Farewell to God

This is the sad story of a man who left the faith and turned to atheism. His name is Charles Templeton. 

During the 1950s and ’60s, Templeton was an evangelist who preached to large crowds. He was a close friend of Billy Graham and many believed he was a better preacher than Graham. However, Templeton was plagued with nagging doubts about the reliability of the Bible.

Feeling unable to continue, Templeton decided to bid farewell to God.

Many years later, investigative reporter, Lee Strobel interviewed Templeton. It’s one of the most powerful interviews I’ve ever heard.

Although advanced in years, Templeton maintained his rejection of the Bible. But when Strobel asked a question about Jesus Christ, he noted a clear change in Templeton’s body language. With softened posture and a “melancholy and reflective tone,” Templeton spoke of Jesus with a deep admiration. 

“He was the greatest human being who has ever lived. He was a moral genius. His ethical sense was unique. He was the intrinsically wisest person that I’ve ever encountered in my life or in my reading. His commitment was total and led to his own death, much to the detriment of the world.”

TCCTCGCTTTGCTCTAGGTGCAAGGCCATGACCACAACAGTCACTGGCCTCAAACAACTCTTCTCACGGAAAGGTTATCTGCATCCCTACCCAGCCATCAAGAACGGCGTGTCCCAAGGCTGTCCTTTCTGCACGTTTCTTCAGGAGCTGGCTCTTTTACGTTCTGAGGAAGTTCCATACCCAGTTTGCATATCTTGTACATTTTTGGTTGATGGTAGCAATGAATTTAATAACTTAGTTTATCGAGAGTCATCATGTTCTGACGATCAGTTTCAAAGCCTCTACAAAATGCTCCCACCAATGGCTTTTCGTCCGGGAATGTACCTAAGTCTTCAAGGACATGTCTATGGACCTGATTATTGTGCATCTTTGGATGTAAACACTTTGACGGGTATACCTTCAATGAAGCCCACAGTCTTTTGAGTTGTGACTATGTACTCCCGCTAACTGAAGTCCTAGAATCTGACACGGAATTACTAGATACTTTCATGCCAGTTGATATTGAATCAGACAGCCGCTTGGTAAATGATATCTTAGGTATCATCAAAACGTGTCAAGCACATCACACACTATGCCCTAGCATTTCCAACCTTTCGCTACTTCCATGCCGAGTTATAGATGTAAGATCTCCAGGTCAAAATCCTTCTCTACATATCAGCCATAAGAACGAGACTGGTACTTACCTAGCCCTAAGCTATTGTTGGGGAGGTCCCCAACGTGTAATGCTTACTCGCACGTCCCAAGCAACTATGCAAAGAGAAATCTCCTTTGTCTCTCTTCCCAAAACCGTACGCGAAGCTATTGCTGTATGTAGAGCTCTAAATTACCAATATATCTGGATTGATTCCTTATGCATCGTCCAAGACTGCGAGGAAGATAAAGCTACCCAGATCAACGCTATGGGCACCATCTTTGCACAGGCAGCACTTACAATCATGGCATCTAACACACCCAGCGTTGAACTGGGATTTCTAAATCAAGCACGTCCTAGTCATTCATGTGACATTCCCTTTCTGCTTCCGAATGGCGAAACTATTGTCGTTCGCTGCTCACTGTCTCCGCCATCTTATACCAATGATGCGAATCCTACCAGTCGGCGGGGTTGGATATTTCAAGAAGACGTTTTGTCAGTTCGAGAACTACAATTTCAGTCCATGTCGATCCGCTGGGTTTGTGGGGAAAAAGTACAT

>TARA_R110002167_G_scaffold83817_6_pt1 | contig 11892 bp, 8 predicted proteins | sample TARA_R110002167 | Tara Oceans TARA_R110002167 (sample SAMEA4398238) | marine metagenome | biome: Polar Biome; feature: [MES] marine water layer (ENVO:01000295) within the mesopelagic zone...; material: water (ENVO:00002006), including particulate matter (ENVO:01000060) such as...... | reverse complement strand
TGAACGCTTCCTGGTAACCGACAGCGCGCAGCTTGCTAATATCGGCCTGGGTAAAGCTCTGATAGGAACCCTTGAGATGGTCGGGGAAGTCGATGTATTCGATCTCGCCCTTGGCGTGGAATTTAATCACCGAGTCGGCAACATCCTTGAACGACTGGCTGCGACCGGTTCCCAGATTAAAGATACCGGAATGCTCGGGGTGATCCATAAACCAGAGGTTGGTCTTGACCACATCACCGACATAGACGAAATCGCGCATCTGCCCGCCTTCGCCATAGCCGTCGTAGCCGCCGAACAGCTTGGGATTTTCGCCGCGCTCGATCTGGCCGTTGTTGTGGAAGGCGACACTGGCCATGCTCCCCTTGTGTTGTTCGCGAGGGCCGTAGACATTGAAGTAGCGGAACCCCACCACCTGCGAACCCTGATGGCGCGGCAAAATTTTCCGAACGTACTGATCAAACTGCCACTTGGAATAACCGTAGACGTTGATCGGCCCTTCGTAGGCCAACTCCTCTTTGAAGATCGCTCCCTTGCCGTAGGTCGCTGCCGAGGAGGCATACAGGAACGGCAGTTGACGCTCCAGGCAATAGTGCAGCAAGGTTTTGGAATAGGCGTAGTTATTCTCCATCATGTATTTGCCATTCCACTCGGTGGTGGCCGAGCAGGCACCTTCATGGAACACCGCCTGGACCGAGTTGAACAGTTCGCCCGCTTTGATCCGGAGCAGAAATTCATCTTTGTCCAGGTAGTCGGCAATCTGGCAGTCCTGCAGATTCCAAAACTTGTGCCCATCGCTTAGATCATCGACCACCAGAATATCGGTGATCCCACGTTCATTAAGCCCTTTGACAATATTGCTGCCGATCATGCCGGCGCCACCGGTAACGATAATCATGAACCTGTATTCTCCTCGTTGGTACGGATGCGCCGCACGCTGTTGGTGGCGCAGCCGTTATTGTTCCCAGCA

Strobel said: “You sound like you really care about him.” Templeton answered, “Well, yes, he’s the most important thing in my life.” Then, with a stammering voice, this seemingly hardened atheist said of Jesus: “I . . . I . . . I adore him . . . Everything good I know, everything decent I know, everything pure I know, I learned from Jesus.”

His voice began to crack with emotion and to the surprise of Stroble, through his tears, he said of Jesus, “I miss him!” “I miss him very much.”

Then, after this startling emotional moment, Templeton snapped, “Enough of that!” as if to demand no more questions about Jesus.

Templeton learned that Jesus cannot be easily dismissed

The gospel describes a moment when many of Jesus’ disciples turned back and no longer followed him. Jesus turned to the twelve and asked, “You do not want to leave too, do you?” Simon Peter answered him, “Lord, to whom shall we go? You have the words of eternal life” (John 6:66-68).

Jesus spoke the truth, opposing the religious establishment and renouncing its hypocrisy. He was a friend of sinners. In him, one finds all the treasures of wisdom and knowledge (Colossians 2:3). In Jesus, all the fullness of Deity resides in bodily form (Colossians 2:9).

“In him was life, and that life was the light of all mankind” (John 1:4). ”… to all who believed him and accepted him, he gave the right to become children of God. They are reborn—not with a physical birth resulting from human passion or plan, but a birth that comes from God” (John 1:12-13).

C. S. Lewis summarized the dilemma many face regarding Jesus Christ:

“I am trying here to prevent anyone saying the really foolish thing that people often say about Him: ‘I’m ready to accept Jesus as a great moral teacher, but I don’t accept His claim to be God.’ That is the one thing we must not say.”

“A man who was merely a man and said the sort of things Jesus said would not be a great moral teacher. He would either be a lunatic –on a level with the man who says he is a poached egg-or else he would be the Devil of Hell.”